Since we’re rounding into the middle of 2005, I think it’s time to look back for a second and pay homage to the Ten Year Anniversary of Generation X’s Last Fad. Around 1995, those of us who were still young and chasing skirt found ourselves running into the Retro Swing era that overtook Los Angeles, featured the music of some fairly decent bands, drove some people to dance class, and culminated in the shooting of “Swingers,” which came out in 1996.

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The Squirrel Nut Zippers in “The Pink House”

Curiously, Chapel Hill played a major part in this micro-era: The Squirrel Nut Zippers hadn’t intended – nor done the focus group research – to be the de facto House Band of Retro Swing, but they stumbled right onto it. Those guys are all friends of ours, lived in our houses, drank our beer, and finally provided us with the breakout national “hit” we’d been expecting since Spin called us “the next Seattle” in 1992.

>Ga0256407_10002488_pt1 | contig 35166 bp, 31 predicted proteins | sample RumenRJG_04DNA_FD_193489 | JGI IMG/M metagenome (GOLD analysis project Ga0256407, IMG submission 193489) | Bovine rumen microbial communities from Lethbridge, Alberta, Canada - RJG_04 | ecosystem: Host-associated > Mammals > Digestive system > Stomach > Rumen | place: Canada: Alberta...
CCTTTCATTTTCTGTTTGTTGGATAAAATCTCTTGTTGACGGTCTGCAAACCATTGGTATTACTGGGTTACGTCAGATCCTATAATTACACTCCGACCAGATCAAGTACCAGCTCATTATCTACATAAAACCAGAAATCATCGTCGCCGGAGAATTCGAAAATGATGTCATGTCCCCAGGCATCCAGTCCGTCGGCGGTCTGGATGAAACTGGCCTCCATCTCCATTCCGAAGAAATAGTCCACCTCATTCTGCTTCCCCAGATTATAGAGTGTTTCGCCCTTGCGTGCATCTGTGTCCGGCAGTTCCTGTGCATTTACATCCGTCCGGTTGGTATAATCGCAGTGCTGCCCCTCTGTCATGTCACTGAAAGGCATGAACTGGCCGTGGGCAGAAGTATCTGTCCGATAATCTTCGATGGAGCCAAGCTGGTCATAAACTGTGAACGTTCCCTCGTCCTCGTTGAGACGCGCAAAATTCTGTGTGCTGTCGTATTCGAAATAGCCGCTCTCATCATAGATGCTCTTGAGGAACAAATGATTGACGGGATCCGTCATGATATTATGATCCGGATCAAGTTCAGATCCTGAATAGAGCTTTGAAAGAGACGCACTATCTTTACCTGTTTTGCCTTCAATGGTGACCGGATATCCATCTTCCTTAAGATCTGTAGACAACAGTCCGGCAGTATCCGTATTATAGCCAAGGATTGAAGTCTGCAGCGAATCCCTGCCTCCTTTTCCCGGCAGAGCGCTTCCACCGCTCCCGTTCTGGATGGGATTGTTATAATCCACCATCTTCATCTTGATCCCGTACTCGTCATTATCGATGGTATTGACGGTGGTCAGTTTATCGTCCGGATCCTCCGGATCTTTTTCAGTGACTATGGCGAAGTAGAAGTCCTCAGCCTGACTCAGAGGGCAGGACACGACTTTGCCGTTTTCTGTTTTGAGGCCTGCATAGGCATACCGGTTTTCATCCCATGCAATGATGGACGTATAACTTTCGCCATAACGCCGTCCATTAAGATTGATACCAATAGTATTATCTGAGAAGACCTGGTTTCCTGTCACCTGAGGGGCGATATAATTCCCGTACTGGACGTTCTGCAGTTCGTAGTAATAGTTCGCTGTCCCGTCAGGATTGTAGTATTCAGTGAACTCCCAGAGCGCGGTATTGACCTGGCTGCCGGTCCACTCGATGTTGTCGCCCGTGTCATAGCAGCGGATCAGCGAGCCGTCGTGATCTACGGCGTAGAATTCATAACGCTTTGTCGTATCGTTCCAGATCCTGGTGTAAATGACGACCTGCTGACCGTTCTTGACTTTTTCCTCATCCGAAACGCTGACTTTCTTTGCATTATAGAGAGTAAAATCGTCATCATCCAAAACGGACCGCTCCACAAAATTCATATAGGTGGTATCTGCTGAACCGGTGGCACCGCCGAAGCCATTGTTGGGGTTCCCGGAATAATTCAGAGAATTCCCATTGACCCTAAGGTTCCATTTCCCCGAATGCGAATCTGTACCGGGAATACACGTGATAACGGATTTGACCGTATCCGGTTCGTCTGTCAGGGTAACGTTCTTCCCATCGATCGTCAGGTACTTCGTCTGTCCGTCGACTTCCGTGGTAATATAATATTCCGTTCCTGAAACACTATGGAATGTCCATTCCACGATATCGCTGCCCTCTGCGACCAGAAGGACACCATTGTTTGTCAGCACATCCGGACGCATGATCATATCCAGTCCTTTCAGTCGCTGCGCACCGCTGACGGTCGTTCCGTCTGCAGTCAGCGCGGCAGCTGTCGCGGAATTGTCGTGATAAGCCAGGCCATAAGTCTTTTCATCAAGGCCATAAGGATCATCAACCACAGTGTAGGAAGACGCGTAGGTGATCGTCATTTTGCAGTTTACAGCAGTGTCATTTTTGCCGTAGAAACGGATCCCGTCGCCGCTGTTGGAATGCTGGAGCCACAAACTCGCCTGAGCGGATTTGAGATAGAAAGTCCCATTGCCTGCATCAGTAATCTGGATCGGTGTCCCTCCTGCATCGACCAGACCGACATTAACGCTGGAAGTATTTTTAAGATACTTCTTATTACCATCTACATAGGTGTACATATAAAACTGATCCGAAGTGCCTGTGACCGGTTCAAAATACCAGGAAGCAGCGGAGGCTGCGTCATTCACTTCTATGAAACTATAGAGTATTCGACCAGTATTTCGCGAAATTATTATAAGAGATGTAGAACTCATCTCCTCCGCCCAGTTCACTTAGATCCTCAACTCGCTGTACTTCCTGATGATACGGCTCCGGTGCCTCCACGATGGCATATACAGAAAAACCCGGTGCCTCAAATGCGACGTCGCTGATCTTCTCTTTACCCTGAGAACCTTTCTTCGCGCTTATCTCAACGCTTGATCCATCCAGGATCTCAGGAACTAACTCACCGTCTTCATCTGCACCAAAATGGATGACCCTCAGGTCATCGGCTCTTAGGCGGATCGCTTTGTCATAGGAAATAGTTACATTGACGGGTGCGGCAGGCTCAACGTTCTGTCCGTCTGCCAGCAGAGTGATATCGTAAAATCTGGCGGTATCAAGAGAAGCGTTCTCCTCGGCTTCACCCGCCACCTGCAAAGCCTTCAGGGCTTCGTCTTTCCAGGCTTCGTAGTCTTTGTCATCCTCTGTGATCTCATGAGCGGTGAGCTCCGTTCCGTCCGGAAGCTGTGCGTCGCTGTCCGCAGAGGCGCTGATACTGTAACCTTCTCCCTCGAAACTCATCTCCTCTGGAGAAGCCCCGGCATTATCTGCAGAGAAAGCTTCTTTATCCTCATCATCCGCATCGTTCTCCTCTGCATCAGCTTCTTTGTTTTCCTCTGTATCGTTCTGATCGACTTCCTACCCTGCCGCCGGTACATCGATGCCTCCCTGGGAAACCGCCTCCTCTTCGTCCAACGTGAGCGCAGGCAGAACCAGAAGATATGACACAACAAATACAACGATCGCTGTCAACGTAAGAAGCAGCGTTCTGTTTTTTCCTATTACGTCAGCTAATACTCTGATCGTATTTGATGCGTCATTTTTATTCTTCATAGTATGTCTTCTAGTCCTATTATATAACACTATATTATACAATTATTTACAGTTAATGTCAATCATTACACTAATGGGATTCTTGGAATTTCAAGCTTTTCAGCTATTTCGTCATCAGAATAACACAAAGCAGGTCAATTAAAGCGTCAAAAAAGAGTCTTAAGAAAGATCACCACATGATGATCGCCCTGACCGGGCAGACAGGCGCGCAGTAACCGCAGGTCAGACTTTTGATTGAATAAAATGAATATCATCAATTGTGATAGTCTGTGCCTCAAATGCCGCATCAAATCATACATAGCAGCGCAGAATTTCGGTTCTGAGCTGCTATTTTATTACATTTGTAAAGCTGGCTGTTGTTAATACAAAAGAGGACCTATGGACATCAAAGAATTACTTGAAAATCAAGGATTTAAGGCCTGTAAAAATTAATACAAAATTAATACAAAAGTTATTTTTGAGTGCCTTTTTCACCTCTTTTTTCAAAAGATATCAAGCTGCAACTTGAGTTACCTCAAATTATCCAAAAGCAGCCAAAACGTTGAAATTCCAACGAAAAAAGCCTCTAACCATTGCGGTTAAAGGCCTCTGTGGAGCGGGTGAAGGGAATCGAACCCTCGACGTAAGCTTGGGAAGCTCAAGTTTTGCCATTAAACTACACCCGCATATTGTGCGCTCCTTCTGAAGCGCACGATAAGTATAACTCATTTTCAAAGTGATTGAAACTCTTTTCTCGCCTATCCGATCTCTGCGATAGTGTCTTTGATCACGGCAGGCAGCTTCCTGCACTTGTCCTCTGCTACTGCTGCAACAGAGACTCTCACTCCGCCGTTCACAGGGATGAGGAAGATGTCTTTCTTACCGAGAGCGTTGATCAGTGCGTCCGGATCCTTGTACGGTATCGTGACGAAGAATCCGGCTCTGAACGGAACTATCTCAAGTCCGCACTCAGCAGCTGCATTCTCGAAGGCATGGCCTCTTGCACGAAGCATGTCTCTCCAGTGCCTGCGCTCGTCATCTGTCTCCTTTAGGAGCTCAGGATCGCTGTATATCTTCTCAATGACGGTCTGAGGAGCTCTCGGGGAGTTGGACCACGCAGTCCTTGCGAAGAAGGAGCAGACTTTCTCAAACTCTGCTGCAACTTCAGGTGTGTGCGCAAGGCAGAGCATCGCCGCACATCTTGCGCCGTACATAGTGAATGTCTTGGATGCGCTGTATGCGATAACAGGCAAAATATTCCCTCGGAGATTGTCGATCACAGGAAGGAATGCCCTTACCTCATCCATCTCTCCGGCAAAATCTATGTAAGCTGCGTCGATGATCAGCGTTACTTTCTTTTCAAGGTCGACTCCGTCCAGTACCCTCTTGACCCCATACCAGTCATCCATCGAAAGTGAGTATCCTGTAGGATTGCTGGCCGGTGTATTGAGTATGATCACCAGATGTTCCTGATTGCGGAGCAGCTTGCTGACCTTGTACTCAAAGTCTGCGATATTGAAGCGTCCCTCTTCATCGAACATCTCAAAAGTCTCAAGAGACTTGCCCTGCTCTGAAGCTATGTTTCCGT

Jimbo Mathus had been in a band called Metal Flake Mother that produced “Beyond the Java Sea” – arguably, the best-kept secret gem in Chapel Hill music history (an honor I think it should share with Hobex’s “Payback” EP). His new band sounded nothing like them, but managed to keep the lo-fi ethic that made each Squirrel Nut track sound like there was someone from 1923 actually doing laundry with a washboard in the other room. It kept the sound clunky, honest and fun, as opposed to other outfits like Cherry Poppin’ Daddies (“Zoot Suit Riot”).

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20s Party at the Pink House circa 1996: N’Gai, Zia, Jiffer, Chip, Jay, me